Specimens were separated individually with a diamond saw and immediately fixed in 10% formaldehyde for 48 h. The samples were demineralized in 10% disodium ethylenediaminetetraacetic acid solution (North Tianyi Chemical Reagent Co. Ltd., Tianjin, China) for 2 weeks, rehydrated, embedded in paraffin (Paraplast; Kendall Healthcare, Mansfield, MA, USA), serially sectioned (5 μm) in the mesiodistal direction, and stained with haematoxylin and eosin. Three non-continuous slices in the median region of the alveolar socket, with a 50-μm interval, were evaluated under a light microscope (Olympus BX50; Olympus Corporation, Tokyo, Japan); images were captured with a digital camera (Canon EOS 60D; Canon Inc., Tokyo, Japan) and processed using Image-Pro Plus 6.0 software (IPP 6.0; Media Cybernetics Inc., Rockville, MD, USA).
For the histomorphometric analysis, five microscopic images were selected at random from each slice and measured an average of three times at 200× magnification. The bone volume fraction, which is the percentage of bone volume to tissue volume (BV/TV), corresponding to the percentage of bone in the area examined, was recorded and compared. The mean value of 15 microscopic images was calculated for each socket. All histological evaluations were performed by the same technician, who was blinded to the treatment conditions.
Data were analysed using IBM SPSS Statistics for Windows, version 19.0 software (IBM Corp., Armonk, NY, USA). Categorical variables were presented as the number and percentage, and continuous variables were presented as the mean ± standard deviation (SD). One-way analysis of variance (ANOVA) with the Student–Newman–Keuls (SNK) comparison test was used to explore the differences in the absorption of the ABW and ABH among the three treatment groups. For the BMD and BV/TV, factorial design ANOVA was used to evaluate the effect of time and treatment group. Time consisted of five levels and the treatment group included three levels (OI, GS, and NI groups). If a significant time by group interaction was found, the values at the same time point were compared using one-way ANOVA with the SNK comparison test. The significance level was set at 0.05.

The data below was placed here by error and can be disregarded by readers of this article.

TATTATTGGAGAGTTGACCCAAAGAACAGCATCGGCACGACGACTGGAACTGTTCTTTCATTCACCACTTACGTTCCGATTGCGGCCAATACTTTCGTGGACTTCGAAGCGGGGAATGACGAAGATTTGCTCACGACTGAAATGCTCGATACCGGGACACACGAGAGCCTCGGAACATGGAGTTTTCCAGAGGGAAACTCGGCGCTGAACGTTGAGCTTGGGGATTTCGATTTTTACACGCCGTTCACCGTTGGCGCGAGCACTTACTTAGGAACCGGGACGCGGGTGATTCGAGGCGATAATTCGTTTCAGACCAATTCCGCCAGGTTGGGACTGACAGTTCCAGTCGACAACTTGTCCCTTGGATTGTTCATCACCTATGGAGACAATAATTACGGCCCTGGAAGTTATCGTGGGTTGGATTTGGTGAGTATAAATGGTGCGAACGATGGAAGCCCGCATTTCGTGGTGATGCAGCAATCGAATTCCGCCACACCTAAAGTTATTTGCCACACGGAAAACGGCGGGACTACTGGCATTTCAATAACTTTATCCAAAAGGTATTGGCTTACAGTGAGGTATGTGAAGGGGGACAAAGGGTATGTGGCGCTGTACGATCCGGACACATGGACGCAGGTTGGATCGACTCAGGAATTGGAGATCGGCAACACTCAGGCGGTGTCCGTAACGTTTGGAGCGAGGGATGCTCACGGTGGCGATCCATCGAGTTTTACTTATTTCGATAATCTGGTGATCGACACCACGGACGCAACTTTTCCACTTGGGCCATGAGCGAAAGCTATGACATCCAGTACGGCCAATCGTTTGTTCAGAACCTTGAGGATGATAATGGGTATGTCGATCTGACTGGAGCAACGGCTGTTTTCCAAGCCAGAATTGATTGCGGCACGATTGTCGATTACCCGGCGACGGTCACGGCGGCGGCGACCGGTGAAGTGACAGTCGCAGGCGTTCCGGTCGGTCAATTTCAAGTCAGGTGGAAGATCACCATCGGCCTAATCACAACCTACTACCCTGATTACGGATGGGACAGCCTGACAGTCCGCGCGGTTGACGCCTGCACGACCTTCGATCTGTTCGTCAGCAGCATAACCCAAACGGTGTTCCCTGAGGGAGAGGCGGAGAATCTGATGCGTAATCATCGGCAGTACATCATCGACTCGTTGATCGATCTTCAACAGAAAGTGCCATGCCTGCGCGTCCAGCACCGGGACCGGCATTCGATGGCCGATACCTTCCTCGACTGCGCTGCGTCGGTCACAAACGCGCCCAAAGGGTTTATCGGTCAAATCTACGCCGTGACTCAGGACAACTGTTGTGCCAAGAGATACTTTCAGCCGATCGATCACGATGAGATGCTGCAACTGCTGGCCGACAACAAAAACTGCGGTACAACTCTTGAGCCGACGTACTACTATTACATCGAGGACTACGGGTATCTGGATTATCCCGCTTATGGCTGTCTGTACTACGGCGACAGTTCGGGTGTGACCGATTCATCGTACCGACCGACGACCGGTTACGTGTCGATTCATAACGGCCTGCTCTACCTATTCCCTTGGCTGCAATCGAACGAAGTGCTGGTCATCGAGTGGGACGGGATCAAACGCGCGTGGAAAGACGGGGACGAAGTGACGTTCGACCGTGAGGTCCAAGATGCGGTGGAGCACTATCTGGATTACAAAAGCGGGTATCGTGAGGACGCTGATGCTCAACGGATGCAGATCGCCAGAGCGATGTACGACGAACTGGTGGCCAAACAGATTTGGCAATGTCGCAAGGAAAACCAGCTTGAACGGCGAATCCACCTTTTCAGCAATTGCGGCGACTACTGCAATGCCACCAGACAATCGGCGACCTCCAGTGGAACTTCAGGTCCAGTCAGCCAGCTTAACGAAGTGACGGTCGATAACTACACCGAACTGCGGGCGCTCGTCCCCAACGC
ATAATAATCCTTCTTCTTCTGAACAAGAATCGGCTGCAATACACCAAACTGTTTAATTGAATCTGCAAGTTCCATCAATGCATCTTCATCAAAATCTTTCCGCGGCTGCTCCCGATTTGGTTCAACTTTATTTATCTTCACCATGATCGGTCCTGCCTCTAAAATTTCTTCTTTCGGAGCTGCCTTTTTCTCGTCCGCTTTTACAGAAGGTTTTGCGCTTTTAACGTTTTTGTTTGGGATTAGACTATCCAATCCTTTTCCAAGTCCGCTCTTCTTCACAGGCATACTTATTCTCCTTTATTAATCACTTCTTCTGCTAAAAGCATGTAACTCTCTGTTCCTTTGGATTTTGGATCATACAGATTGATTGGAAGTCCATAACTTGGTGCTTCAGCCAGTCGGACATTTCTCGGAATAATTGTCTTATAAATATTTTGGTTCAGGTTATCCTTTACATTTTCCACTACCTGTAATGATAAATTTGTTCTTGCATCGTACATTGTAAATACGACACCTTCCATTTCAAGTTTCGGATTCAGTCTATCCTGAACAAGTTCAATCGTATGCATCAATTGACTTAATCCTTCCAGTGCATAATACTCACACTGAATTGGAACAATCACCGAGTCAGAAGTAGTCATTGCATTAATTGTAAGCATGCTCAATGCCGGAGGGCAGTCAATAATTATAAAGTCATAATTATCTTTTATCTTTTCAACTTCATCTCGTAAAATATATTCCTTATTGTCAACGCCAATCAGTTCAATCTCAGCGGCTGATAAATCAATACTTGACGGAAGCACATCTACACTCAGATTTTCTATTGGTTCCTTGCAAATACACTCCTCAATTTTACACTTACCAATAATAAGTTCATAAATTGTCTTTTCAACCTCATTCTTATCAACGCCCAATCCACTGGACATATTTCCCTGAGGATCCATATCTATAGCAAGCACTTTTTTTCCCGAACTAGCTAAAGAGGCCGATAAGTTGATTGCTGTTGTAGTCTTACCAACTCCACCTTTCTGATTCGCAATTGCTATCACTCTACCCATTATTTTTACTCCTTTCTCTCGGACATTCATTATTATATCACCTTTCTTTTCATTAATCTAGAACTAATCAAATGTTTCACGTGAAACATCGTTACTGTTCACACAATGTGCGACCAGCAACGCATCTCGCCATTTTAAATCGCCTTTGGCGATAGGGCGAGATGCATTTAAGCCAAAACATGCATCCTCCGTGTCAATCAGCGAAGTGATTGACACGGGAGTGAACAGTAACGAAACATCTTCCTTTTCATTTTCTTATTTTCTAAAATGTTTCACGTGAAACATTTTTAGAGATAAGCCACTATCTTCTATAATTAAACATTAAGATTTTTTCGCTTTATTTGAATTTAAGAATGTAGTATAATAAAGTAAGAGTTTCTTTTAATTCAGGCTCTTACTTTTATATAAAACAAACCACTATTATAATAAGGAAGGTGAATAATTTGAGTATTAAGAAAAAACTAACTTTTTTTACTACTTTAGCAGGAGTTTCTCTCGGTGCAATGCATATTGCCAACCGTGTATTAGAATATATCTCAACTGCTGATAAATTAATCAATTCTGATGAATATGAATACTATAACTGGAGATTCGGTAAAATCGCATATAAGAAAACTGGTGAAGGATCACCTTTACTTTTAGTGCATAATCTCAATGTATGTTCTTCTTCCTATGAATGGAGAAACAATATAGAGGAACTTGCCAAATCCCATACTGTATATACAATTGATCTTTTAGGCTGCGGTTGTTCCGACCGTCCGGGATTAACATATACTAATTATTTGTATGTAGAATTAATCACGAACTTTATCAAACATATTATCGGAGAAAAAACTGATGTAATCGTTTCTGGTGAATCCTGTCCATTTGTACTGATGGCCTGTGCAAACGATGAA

No infections or other complications occurred during the postoperative phase. Sutures were removed after a 3-week healing period, without any gingival inflammation.
The BMD increased with time in all of the groups ( Table 1 ). Significantly higher BMD values were observed in the sockets receiving osteogenic inducer (OI group) than in those in the GS and NI groups. The results of factorial design ANOVA showed the interaction between the two variables (time and treatment group) to be statistically significant ( F = 2.959, P = 0.004). Therefore, the different treatment factors at the same time point were compared. These results indicated that the BMD in the OI group was significantly higher compared to the other groups at the different time points ( P < 0.05), except at 1 week ( P > 0.05). There was no statistically significant difference between the GS group and NI group ( P > 0.05).